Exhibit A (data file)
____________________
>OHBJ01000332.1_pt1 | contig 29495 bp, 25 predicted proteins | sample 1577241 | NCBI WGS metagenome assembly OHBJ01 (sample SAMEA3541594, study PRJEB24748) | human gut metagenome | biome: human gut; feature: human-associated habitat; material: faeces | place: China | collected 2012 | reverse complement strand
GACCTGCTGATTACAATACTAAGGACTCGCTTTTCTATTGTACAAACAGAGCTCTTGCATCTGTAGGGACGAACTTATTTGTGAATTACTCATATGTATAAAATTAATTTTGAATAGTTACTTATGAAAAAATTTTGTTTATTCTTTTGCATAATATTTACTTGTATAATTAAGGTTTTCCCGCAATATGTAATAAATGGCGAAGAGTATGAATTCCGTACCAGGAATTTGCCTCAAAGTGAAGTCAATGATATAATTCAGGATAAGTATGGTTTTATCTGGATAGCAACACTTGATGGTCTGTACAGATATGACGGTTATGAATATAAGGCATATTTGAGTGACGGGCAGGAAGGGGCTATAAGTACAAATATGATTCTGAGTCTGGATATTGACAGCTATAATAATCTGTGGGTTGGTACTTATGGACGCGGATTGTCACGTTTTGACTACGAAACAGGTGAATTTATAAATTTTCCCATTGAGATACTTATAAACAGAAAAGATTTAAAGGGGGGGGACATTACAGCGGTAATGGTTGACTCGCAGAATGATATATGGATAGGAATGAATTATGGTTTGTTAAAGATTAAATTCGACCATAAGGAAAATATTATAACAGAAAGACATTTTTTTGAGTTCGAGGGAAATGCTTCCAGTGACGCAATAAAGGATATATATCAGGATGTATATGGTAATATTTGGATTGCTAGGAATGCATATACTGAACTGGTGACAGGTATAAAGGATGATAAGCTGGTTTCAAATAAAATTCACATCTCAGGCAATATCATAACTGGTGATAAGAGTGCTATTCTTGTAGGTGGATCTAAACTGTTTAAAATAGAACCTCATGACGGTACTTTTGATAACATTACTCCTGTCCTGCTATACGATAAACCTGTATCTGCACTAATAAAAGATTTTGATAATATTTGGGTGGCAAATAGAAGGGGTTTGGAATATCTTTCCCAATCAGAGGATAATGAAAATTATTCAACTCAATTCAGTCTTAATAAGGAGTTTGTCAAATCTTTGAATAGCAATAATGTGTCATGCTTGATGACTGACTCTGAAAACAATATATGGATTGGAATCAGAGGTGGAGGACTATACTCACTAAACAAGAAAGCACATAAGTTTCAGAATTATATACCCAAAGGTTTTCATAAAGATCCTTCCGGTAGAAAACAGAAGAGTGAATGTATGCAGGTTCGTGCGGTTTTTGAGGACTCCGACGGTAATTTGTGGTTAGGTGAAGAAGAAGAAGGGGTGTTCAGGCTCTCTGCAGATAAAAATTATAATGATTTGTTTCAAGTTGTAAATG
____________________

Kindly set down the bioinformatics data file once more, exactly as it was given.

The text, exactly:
>OHBJ01000332.1_pt1 | contig 29495 bp, 25 predicted proteins | sample 1577241 | NCBI WGS metagenome assembly OHBJ01 (sample SAMEA3541594, study PRJEB24748) | human gut metagenome | biome: human gut; feature: human-associated habitat; material: faeces | place: China | collected 2012 | reverse complement strand
GACCTGCTGATTACAATACTAAGGACTCGCTTTTCTATTGTACAAACAGAGCTCTTGCATCTGTAGGGACGAACTTATTTGTGAATTACTCATATGTATAAAATTAATTTTGAATAGTTACTTATGAAAAAATTTTGTTTATTCTTTTGCATAATATTTACTTGTATAATTAAGGTTTTCCCGCAATATGTAATAAATGGCGAAGAGTATGAATTCCGTACCAGGAATTTGCCTCAAAGTGAAGTCAATGATATAATTCAGGATAAGTATGGTTTTATCTGGATAGCAACACTTGATGGTCTGTACAGATATGACGGTTATGAATATAAGGCATATTTGAGTGACGGGCAGGAAGGGGCTATAAGTACAAATATGATTCTGAGTCTGGATATTGACAGCTATAATAATCTGTGGGTTGGTACTTATGGACGCGGATTGTCACGTTTTGACTACGAAACAGGTGAATTTATAAATTTTCCCATTGAGATACTTATAAACAGAAAAGATTTAAAGGGGGGGGACATTACAGCGGTAATGGTTGACTCGCAGAATGATATATGGATAGGAATGAATTATGGTTTGTTAAAGATTAAATTCGACCATAAGGAAAATATTATAACAGAAAGACATTTTTTTGAGTTCGAGGGAAATGCTTCCAGTGACGCAATAAAGGATATATATCAGGATGTATATGGTAATATTTGGATTGCTAGGAATGCATATACTGAACTGGTGACAGGTATAAAGGATGATAAGCTGGTTTCAAATAAAATTCACATCTCAGGCAATATCATAACTGGTGATAAGAGTGCTATTCTTGTAGGTGGATCTAAACTGTTTAAAATAGAACCTCATGACGGTACTTTTGATAACATTACTCCTGTCCTGCTATACGATAAACCTGTATCTGCACTAATAAAAGATTTTGATAATATTTGGGTGGCAAATAGAAGGGGTTTGGAATATCTTTCCCAATCAGAGGATAATGAAAATTATTCAACTCAATTCAGTCTTAATAAGGAGTTTGTCAAATCTTTGAATAGCAATAATGTGTCATGCTTGATGACTGACTCTGAAAACAATATATGGATTGGAATCAGAGGTGGAGGACTATACTCACTAAACAAGAAAGCACATAAGTTTCAGAATTATATACCCAAAGGTTTTCATAAAGATCCTTCCGGTAGAAAACAGAAGAGTGAATGTATGCAGGTTCGTGCGGTTTTTGAGGACTCCGACGGTAATTTGTGGTTAGGTGAAGAAGAAGAAGGGGTGTTCAGGCTCTCTGCAGATAAAAATTATAATGATTTGTTTCAAGTTGTAAATG